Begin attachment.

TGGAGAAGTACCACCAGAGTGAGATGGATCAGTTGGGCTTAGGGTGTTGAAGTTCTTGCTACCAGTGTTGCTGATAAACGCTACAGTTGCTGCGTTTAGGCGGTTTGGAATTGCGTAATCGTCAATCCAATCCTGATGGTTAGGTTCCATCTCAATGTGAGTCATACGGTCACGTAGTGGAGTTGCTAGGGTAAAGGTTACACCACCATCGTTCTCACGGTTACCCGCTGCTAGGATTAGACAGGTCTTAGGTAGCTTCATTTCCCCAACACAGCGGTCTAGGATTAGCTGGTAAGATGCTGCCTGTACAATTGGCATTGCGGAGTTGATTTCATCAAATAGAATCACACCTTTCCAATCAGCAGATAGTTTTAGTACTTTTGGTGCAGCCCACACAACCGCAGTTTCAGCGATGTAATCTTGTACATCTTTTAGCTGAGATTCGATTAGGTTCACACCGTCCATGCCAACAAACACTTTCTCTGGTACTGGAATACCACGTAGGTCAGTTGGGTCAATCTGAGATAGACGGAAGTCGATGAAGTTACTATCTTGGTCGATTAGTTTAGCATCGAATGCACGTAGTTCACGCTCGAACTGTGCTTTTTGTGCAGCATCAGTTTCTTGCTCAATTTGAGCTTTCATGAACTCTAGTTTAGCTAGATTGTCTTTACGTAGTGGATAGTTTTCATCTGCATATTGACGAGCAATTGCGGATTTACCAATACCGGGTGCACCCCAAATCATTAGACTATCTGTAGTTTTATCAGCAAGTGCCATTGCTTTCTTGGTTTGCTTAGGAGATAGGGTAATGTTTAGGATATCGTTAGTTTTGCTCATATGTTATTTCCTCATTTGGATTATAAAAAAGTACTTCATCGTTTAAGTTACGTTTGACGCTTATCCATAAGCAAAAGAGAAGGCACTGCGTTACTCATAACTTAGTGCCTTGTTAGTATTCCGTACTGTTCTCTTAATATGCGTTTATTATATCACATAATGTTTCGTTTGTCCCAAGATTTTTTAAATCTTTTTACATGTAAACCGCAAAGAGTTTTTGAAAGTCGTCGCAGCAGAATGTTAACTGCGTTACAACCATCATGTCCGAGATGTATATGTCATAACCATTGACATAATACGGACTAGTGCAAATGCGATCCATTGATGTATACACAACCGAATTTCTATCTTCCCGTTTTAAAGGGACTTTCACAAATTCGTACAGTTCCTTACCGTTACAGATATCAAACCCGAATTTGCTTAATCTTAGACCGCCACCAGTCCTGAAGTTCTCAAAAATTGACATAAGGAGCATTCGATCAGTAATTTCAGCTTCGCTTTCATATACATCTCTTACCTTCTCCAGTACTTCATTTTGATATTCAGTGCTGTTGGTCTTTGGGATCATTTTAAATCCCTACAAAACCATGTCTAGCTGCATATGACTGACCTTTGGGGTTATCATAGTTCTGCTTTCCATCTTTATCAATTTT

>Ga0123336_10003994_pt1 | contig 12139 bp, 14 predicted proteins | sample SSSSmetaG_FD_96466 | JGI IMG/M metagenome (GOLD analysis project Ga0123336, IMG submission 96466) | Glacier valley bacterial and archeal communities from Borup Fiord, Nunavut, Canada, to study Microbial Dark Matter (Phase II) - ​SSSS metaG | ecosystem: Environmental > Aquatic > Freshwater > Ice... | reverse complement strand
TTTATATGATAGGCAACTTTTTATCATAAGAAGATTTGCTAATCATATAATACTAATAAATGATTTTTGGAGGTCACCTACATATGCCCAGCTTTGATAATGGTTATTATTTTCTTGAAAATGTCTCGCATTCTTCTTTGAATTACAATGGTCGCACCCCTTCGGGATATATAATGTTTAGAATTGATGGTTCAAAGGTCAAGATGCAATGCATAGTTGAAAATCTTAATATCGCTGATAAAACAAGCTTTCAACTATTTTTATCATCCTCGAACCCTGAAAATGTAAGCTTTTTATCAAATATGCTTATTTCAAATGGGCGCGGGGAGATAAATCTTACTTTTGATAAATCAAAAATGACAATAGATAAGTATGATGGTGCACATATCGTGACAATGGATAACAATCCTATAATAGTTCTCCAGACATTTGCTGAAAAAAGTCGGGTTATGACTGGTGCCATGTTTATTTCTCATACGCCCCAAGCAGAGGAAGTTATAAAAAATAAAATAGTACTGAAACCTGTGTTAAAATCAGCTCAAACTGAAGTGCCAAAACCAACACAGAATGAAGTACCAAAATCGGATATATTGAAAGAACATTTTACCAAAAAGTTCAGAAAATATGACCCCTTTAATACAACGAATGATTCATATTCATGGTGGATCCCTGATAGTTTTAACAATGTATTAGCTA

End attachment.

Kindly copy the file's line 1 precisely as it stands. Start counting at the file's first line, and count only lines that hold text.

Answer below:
TGGAGAAGTACCACCAGAGTGAGATGGATCAGTTGGGCTTAGGGTGTTGAAGTTCTTGCTACCAGTGTTGCTGATAAACGCTACAGTTGCTGCGTTTAGGCGGTTTGGAATTGCGTAATCGTCAATCCAATCCTGATGGTTAGGTTCCATCTCAATGTGAGTCATACGGTCACGTAGTGGAGTTGCTAGGGTAAAGGTTACACCACCATCGTTCTCACGGTTACCCGCTGCTAGGATTAGACAGGTCTTAGGTAGCTTCATTTCCCCAACACAGCGGTCTAGGATTAGCTGGTAAGATGCTGCCTGTACAATTGGCATTGCGGAGTTGATTTCATCAAATAGAATCACACCTTTCCAATCAGCAGATAGTTTTAGTACTTTTGGTGCAGCCCACACAACCGCAGTTTCAGCGATGTAATCTTGTACATCTTTTAGCTGAGATTCGATTAGGTTCACACCGTCCATGCCAACAAACACTTTCTCTGGTACTGGAATACCACGTAGGTCAGTTGGGTCAATCTGAGATAGACGGAAGTCGATGAAGTTACTATCTTGGTCGATTAGTTTAGCATCGAATGCACGTAGTTCACGCTCGAACTGTGCTTTTTGTGCAGCATCAGTTTCTTGCTCAATTTGAGCTTTCATGAACTCTAGTTTAGCTAGATTGTCTTTACGTAGTGGATAGTTTTCATCTGCATATTGACGAGCAATTGCGGATTTACCAATACCGGGTGCACCCCAAATCATTAGACTATCTGTAGTTTTATCAGCAAGTGCCATTGCTTTCTTGGTTTGCTTAGGAGATAGGGTAATGTTTAGGATATCGTTAGTTTTGCTCATATGTTATTTCCTCATTTGGATTATAAAAAAGTACTTCATCGTTTAAGTTACGTTTGACGCTTATCCATAAGCAAAAGAGAAGGCACTGCGTTACTCATAACTTAGTGCCTTGTTAGTATTCCGTACTGTTCTCTTAATATGCGTTTATTATATCACATAATGTTTCGTTTGTCCCAAGATTTTTTAAATCTTTTTACATGTAAACCGCAAAGAGTTTTTGAAAGTCGTCGCAGCAGAATGTTAACTGCGTTACAACCATCATGTCCGAGATGTATATGTCATAACCATTGACATAATACGGACTAGTGCAAATGCGATCCATTGATGTATACACAACCGAATTTCTATCTTCCCGTTTTAAAGGGACTTTCACAAATTCGTACAGTTCCTTACCGTTACAGATATCAAACCCGAATTTGCTTAATCTTAGACCGCCACCAGTCCTGAAGTTCTCAAAAATTGACATAAGGAGCATTCGATCAGTAATTTCAGCTTCGCTTTCATATACATCTCTTACCTTCTCCAGTACTTCATTTTGATATTCAGTGCTGTTGGTCTTTGGGATCATTTTAAATCCCTACAAAACCATGTCTAGCTGCATATGACTGACCTTTGGGGTTATCATAGTTCTGCTTTCCATCTTTATCAATTTT